Table 1: Items from the SSQ used in the present study.

Each patient was an experienced bilateral user of advanced-technology, multi-channel nonlinear digital hearing aids, mainly Oticon Syncro (83%). As part of the current study, each patient was fit with one of five styles of Epoq: ITC = 9; ITE = 20; BTE = 21; RITE with a custom earmold = 10; RITE with an open dome = 16. All patients were within the published fitting range of the particular model of Epoq used. In general, patients were fit with the same model of Epoq as their Syncro fitting. Since Syncro is not available in a RITE model, the 31 Epoq RITE users were drawn from users of other Syncro models. All testing with Syncro occurred before the patients were fit with Epoq. Patients wore the Epoqs for at least one week before subsequent testing began.

Figures 2, 3, and 4 provide the SSQ results on items from the Speech, Spatial, and Quality subscales, respectively. T-tests were performed on each item separately to determine if the mean differences reflected true differences. The asterisks on the graphs provide the level of significance, with a single asterisk indicating that the mean difference reached the p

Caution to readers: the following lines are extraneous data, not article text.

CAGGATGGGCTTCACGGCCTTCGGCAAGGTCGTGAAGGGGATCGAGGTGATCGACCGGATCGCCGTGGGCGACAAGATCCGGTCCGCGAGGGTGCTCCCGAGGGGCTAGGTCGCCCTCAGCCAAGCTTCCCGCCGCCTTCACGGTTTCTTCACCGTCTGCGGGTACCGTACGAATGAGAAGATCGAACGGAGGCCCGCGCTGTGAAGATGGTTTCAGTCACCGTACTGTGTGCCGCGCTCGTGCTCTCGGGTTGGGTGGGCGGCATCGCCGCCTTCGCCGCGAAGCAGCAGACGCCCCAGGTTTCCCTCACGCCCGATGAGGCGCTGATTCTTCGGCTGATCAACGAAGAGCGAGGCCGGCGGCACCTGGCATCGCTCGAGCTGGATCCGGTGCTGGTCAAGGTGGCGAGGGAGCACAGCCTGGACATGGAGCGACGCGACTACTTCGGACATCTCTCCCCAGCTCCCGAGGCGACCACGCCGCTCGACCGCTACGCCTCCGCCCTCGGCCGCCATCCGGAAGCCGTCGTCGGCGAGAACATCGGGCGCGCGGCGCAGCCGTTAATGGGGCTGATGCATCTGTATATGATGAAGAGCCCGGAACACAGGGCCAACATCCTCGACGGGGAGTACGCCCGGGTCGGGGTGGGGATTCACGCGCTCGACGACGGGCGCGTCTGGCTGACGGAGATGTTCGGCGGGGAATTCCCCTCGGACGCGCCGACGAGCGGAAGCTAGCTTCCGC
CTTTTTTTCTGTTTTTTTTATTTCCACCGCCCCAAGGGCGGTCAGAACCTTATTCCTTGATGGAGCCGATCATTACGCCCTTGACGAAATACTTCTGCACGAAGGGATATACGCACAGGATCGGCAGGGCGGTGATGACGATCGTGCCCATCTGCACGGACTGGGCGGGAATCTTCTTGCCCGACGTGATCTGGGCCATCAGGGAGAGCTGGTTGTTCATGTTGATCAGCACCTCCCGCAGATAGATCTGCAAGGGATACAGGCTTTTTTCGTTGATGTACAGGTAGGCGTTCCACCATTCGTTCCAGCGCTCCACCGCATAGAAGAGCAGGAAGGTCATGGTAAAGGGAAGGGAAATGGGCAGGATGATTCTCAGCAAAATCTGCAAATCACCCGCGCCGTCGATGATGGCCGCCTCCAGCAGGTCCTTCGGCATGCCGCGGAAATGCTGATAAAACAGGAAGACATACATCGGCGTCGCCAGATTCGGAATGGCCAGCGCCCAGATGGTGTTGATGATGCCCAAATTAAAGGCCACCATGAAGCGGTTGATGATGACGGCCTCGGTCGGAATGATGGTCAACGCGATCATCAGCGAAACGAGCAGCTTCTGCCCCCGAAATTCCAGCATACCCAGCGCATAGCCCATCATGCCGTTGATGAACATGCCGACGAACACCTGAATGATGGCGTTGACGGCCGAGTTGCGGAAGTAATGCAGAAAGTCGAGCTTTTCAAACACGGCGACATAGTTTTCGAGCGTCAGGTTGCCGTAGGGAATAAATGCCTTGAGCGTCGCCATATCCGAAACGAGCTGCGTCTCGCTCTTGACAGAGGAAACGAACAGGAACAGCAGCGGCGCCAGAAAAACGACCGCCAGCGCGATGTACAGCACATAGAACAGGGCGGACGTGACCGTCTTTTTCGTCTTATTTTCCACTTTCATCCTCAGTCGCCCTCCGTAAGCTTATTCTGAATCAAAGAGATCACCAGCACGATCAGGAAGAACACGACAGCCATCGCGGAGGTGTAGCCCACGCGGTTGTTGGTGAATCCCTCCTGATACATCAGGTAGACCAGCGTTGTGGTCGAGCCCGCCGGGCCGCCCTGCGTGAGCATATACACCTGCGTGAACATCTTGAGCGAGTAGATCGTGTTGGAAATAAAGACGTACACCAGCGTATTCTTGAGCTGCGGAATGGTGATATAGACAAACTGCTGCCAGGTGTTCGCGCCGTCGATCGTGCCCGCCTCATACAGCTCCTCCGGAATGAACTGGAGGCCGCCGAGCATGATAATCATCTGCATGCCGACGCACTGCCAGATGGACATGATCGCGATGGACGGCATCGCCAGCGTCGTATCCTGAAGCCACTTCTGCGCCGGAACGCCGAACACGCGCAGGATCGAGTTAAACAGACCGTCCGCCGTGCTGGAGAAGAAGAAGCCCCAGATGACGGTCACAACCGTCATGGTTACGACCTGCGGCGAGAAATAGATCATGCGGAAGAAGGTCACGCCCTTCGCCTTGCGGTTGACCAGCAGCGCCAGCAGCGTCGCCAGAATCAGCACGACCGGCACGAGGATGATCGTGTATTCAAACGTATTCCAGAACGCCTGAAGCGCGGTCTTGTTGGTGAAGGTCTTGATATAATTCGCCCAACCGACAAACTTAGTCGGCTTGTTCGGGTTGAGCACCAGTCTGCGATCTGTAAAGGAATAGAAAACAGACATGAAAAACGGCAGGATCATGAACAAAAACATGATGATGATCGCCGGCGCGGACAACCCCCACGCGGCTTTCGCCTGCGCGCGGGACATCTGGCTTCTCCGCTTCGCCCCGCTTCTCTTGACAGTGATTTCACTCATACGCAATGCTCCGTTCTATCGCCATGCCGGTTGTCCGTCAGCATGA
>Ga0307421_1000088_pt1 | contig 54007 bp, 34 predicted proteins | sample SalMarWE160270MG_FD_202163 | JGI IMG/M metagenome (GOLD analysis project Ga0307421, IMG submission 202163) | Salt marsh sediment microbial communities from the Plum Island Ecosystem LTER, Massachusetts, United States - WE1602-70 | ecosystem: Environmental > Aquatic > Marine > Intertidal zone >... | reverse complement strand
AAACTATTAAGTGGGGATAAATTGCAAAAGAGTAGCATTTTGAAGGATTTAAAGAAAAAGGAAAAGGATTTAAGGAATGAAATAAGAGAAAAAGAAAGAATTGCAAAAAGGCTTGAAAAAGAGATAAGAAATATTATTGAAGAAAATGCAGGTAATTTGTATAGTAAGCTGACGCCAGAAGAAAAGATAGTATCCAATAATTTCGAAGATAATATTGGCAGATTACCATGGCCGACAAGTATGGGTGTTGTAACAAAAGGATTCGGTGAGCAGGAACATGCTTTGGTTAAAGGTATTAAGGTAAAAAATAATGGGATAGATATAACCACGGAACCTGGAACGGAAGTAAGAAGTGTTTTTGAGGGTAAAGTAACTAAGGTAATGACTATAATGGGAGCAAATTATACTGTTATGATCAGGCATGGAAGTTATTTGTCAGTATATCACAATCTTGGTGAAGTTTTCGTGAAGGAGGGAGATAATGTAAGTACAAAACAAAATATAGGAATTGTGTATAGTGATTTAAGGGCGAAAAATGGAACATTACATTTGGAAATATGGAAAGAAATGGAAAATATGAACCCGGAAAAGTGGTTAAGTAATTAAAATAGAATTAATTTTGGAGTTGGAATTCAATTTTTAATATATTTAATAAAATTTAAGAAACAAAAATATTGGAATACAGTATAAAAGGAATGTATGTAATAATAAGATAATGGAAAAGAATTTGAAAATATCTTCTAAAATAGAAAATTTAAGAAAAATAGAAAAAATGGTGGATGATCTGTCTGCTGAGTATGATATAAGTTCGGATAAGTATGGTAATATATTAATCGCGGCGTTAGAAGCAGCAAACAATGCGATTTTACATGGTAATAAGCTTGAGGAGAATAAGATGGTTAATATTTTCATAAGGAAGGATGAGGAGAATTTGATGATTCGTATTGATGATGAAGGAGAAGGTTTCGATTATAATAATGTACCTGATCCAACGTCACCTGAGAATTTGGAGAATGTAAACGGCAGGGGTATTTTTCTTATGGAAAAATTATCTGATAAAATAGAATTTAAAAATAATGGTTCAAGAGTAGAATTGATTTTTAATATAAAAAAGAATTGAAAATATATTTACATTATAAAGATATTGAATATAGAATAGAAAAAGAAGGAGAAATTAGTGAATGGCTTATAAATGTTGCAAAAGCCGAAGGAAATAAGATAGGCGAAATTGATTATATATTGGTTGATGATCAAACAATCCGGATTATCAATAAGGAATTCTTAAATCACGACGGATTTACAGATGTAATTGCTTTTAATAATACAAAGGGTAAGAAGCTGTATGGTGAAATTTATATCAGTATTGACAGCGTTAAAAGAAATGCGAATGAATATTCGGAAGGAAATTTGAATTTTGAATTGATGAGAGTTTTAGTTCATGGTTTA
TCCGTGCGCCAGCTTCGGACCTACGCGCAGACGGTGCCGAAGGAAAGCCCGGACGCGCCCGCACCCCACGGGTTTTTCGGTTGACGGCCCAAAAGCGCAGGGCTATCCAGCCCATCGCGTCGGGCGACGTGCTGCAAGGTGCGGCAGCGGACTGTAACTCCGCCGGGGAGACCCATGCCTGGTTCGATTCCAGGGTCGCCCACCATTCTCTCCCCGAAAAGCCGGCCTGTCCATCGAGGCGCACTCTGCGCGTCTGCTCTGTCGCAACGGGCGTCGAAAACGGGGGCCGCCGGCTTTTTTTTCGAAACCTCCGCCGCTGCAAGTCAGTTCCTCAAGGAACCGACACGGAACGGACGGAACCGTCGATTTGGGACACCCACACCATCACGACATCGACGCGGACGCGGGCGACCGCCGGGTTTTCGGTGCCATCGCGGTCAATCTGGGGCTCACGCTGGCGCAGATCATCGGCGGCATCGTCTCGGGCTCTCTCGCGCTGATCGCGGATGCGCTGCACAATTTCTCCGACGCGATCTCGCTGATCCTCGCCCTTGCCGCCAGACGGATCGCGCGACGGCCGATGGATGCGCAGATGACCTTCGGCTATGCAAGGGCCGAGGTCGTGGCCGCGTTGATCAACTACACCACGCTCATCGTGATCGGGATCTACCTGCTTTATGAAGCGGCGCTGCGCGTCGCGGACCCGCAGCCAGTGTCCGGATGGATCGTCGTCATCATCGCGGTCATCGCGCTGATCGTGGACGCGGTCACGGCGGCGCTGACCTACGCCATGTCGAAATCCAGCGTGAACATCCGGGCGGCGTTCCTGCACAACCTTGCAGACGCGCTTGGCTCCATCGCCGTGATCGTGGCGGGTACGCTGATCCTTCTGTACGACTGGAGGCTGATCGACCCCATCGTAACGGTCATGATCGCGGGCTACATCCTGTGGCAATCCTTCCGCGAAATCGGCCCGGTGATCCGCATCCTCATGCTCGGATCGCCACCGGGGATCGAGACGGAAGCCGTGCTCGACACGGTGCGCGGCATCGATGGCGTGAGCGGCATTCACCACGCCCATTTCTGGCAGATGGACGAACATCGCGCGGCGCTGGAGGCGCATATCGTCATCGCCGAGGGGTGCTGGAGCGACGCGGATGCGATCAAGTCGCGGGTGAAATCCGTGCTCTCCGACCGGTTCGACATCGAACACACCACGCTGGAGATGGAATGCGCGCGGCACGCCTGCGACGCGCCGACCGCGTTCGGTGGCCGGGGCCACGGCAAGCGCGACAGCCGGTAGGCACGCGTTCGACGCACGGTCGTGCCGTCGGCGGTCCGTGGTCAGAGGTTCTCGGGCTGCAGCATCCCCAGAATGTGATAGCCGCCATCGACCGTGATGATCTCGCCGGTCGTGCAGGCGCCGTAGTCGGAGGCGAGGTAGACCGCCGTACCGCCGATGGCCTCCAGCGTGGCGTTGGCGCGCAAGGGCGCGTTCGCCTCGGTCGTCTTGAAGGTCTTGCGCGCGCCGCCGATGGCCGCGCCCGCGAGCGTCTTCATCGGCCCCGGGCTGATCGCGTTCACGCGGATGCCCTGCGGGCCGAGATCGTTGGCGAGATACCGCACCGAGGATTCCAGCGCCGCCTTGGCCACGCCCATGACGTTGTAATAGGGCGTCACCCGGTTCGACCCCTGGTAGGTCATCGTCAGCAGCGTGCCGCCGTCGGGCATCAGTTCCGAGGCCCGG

Figure 2: The results of 76 Epoq users on 3 selected questions from the SSQ Speech subscale. The "current" device was either Syncro (83%) or some other advanced technology multi-channel nonlinear device.

 

 

 

 


Figure 3: The results of 76 Epoq users on 10 selected questions from the SSQ Spatial subscale.